Greece has agreed to new bailout terms, with brutal austerity measures attached, but Eurozone finance ministers don’t believe the Greeks will follow through, so they’ve held up the provision of the funding.
With the clock ticking on a possible sovereign debt default by Athens within weeks, eurozone finance ministers postponed a decision on Greece’s rescue until next week, piling the pressure on the Papademos government.
Following weeks of brinkmanship that have poisoned relations between the bankrupt country and its eurozone creditors, the ministers and senior officials from the eurogroup, the European central bank, the European commission, and the International Monetary Fund voiced exasperation with Greek delaying tactics.
The meeting in Brussels declined to activate the bailout to prevent an outright Greek insolvency by the end of March when the country has to redeem more than €14bn in debt.
The Greek finance minister, Evangelos Venizelos, left the Brussels meeting reportedly stating that his country now needed to decide whether or not to remain in the single currency.
That’s a new statement from a Greek official.
This looks like a kind of dance, where Greeks agree to unworkable terms with unenforceable rules. The finance ministers are supposed to shut up and go along, and then get all surprised when nothing works out later, leading to another round of discussions and deals. That’s how it’s worked for the past couple years. I don’t know if this delay is more of the same, just positioning, or if the finance ministers have had enough with Greece, or if they are so dead-set on destroying the Greek population that they want total assurance of that fact. The claim is that there is still a funding gap of €325 million. Greek leaders objected to the supplemental pension cuts in the original deal, which could account for that. So the finance ministers want to see “results” before they sign on.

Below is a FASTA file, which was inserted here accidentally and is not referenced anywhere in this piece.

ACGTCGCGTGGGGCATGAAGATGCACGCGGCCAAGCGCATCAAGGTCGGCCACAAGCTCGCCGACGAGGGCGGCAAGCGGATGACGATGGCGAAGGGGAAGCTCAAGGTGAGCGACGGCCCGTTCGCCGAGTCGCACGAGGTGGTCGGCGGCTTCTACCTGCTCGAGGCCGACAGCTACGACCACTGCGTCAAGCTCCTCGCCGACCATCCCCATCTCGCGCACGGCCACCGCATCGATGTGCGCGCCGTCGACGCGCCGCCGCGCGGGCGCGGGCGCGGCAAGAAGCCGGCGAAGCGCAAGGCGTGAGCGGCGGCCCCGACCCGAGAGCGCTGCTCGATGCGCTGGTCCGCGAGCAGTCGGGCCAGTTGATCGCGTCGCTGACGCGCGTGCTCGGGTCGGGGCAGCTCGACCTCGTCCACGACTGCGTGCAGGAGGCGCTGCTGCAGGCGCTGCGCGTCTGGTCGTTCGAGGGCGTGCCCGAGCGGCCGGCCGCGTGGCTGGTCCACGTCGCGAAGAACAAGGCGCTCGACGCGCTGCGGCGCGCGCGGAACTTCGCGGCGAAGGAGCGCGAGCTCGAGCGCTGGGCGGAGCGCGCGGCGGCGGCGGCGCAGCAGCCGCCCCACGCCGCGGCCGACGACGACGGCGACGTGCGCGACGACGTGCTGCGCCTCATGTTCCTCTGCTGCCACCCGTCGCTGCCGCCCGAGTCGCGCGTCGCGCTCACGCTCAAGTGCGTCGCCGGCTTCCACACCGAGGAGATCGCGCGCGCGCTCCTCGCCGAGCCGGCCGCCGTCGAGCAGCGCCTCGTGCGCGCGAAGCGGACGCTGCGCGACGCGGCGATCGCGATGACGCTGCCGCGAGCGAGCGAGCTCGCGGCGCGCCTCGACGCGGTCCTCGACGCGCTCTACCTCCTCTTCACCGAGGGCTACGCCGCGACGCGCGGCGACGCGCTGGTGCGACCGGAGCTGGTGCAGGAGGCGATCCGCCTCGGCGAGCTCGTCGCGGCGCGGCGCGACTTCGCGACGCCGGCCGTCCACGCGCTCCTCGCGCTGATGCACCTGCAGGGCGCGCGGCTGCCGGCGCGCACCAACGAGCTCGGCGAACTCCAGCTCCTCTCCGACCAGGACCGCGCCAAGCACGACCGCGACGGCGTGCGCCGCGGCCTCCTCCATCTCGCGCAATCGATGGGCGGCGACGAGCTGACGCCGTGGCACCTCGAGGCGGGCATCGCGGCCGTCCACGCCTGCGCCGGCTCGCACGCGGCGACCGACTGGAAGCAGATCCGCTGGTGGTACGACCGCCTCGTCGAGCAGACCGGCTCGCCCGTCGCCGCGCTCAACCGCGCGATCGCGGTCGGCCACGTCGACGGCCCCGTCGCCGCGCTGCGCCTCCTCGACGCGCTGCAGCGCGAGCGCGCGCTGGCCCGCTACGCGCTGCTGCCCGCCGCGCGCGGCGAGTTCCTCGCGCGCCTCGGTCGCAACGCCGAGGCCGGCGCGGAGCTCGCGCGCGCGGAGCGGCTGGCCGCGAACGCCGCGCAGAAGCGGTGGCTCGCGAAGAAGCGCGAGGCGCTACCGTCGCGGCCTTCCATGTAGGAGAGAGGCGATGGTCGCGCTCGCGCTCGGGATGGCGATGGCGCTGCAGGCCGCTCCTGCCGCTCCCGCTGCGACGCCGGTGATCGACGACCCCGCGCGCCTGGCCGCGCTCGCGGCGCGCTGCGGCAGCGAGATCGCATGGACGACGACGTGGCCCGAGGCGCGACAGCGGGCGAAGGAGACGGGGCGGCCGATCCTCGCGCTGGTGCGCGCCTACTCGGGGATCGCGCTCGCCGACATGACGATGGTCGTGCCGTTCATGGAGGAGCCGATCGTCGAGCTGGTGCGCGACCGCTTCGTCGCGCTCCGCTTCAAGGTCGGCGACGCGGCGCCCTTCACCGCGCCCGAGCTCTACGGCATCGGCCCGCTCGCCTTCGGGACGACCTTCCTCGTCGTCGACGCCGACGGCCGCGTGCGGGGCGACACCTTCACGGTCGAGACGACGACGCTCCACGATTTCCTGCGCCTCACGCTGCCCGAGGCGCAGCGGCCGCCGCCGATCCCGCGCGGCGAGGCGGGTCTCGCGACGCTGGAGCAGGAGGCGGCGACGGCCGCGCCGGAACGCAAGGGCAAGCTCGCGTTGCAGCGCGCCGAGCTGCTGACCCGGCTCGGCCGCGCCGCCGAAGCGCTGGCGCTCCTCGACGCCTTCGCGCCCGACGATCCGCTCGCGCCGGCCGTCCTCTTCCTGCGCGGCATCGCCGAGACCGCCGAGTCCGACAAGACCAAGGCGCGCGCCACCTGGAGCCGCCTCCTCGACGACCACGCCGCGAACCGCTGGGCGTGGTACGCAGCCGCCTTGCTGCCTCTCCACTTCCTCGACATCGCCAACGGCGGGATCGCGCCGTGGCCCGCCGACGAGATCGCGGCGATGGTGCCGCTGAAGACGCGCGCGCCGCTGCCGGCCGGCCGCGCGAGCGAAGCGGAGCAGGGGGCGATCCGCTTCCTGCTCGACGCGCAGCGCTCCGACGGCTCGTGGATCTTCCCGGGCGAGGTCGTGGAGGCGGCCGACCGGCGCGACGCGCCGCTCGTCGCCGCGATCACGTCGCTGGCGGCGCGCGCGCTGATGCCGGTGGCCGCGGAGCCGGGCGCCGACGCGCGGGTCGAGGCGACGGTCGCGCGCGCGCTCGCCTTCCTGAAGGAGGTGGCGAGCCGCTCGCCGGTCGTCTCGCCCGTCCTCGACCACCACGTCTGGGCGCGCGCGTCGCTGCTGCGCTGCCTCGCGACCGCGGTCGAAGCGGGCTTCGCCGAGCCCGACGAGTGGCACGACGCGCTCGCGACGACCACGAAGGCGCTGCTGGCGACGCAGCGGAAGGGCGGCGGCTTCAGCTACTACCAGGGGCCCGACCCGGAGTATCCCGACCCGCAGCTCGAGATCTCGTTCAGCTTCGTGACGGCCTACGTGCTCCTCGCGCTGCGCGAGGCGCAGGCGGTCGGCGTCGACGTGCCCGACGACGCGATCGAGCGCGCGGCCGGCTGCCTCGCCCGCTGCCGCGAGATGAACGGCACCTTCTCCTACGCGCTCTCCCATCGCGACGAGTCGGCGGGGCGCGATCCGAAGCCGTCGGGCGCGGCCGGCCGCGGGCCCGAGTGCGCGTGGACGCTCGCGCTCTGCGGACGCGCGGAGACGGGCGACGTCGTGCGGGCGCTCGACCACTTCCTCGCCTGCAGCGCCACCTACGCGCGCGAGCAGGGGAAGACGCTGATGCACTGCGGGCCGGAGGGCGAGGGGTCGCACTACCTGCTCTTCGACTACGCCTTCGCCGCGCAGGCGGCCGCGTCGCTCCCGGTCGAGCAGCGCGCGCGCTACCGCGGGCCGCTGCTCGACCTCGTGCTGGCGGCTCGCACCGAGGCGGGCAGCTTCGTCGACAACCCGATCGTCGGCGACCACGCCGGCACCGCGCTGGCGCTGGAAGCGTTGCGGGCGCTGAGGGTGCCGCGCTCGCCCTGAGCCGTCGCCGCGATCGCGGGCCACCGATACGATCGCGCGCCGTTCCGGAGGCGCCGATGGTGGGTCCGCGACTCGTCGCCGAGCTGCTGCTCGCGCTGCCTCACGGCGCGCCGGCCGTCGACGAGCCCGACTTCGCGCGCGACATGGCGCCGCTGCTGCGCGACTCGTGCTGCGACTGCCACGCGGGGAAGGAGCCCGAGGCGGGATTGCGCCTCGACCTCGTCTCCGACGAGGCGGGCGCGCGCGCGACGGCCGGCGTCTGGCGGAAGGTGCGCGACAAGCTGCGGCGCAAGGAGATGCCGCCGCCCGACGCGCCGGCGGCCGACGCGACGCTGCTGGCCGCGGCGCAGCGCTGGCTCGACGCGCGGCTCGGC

That could mean action in the Greek Parliament. And that means walking into this:
Clashes between police and protesters broke out in Athens on Friday, a day after Greek leaders agreed to deep austerity cuts in a last-ditch bid to keep their country from going bankrupt.
The nation’s leaders have said that they believe many of the measures will worsen an already harsh recession, but the country’s lenders have demanded cuts in exchange for an international bailout, the second in less than two years. And though Greeks wonder if they can tolerate more pain, some European leaders have said that the country needs to slash spending even more.
In Greece on Friday, the fallout from the deal shook the political establishment and society as a whole, although few expected a serious challenge to passage of the new measures. The head of a junior partner in Greece’s coalition government, George Karatzaferis, said Friday that his right-wing LAOS party would vote against the austerity measures on Sunday. On Thursday, the deputy labor minister, Yiannis Koutsoukos, a Socialist, resigned, saying that the cuts would do far too much to hurt Greek society.
We’ve heard grumbling like this before. But presumably there is some breaking point when the gap between the people and their government is this large. No?